Gary Neville has hit out at the Glazer family over their decision to undertake a third round of bidding and says it will be ‘toxic’ if they do not sell quickly.
British billionaire and Qatari banker Sheikh Jassim bin Hamad Al-Thani – among other suitors – submitted their second-round proposals to buy the club nearly a month ago and have heard nothing since then.
Bidders by the lack of updates and are now claiming the process will enter a third stage, with fresh offers needing to be submitted by April 28.
United legend Neville is livid with how the bidding process is being drawn out, calling the Glazers’ tactics ‘classless’, and says they need to sell quickly to give the new owners a chance to invest in the summer transfer window.
Reacting to reports that there would now be a third round of bids, Neville tweeted: ‘They’re making it up as they go along! Shoddy way to run a sale process.
‘They need to get out by the end of May to allow the new owner a fighting chance to impact the next transfer window and get moving!
‘Taking it to a third round is just classless. The market has obviously not given them the answer they want!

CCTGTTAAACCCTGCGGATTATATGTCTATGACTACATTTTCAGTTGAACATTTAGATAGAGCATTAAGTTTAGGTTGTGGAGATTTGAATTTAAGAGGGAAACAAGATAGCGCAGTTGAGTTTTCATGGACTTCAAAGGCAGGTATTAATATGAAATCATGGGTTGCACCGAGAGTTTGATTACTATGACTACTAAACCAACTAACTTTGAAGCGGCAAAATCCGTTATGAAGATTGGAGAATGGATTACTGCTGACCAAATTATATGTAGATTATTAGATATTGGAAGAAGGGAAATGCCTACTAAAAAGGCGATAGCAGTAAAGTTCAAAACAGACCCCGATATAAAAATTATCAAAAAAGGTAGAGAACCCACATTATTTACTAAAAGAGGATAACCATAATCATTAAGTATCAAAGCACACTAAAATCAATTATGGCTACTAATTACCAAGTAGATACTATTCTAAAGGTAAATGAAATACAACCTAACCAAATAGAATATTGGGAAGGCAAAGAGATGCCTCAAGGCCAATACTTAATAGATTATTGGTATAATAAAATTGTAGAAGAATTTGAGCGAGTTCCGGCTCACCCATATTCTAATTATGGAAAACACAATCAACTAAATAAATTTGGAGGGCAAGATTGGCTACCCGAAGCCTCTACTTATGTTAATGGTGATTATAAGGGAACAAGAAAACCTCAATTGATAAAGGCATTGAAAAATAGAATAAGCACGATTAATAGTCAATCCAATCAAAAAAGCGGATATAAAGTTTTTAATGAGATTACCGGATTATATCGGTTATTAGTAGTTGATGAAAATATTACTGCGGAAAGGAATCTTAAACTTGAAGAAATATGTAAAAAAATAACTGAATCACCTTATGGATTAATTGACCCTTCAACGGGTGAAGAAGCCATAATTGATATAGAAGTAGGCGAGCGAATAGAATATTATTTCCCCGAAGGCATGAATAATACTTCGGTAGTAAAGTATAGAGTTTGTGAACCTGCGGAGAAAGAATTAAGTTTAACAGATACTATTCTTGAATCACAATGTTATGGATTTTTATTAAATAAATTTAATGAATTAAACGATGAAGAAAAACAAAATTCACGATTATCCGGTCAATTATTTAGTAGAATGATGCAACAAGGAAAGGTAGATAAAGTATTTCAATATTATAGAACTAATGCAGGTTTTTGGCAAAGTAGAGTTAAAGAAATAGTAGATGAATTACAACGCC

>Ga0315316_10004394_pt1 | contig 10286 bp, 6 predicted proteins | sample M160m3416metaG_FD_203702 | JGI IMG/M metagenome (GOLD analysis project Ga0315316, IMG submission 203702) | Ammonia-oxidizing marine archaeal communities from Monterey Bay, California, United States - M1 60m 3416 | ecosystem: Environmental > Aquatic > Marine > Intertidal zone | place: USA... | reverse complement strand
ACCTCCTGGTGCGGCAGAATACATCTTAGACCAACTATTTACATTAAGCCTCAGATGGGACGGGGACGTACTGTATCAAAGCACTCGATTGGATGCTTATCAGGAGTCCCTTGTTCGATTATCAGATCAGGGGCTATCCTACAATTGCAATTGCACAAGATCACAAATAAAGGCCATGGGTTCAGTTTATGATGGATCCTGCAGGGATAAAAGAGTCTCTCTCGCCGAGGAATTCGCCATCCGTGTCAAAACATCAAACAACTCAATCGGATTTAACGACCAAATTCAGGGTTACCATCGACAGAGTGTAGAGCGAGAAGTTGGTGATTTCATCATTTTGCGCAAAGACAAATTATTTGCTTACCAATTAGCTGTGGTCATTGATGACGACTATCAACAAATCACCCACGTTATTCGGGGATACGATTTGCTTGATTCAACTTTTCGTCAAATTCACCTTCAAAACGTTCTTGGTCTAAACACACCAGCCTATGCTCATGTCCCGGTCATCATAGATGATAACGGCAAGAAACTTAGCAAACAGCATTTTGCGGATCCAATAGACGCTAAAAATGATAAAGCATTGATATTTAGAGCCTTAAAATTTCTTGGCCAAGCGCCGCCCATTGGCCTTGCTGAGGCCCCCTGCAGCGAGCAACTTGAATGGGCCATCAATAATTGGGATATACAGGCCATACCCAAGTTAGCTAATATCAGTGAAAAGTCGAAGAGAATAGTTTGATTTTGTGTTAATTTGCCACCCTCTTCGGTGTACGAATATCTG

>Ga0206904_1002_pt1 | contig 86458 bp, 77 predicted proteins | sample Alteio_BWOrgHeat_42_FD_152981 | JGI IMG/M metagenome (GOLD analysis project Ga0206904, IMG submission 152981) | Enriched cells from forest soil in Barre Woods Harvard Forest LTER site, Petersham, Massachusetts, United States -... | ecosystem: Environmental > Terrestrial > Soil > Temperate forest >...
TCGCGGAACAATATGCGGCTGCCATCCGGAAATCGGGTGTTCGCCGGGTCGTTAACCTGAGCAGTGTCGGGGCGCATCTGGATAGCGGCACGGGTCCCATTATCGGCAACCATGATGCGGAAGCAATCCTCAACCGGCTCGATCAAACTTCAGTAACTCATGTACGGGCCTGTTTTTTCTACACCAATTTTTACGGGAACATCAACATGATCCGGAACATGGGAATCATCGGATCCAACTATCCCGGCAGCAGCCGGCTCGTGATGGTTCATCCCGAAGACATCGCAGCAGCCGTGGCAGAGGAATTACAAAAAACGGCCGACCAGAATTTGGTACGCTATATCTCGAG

‘It’s like they’ve made a pact to each other that they won’t go for less than £1billion for each family member (five of them).
‘If they stay in after all this it will be toxic!’
He continued: ‘If they don’t sell they will have to bring investors in. They can’t afford to run it themselves now with the amount owed and capital required to upgrade the facilities.
‘They’re not daft. They know the stadium, training ground, women’s and youth stadiums have to be delivered to keep up or they just depreciate everything! The longer they leave it the more expensive it becomes!’
On the lack of openness regarding the process, Neville added: ‘A football club sale should be transparent. I’d hope with regulation this can be dealt with.’
One final tweet read: ‘I think they will go eventually as it will be unbearable for them. If they do somehow think they can stay in then any new investor that comes in with them as partners need to think seriously about their brand damage.’
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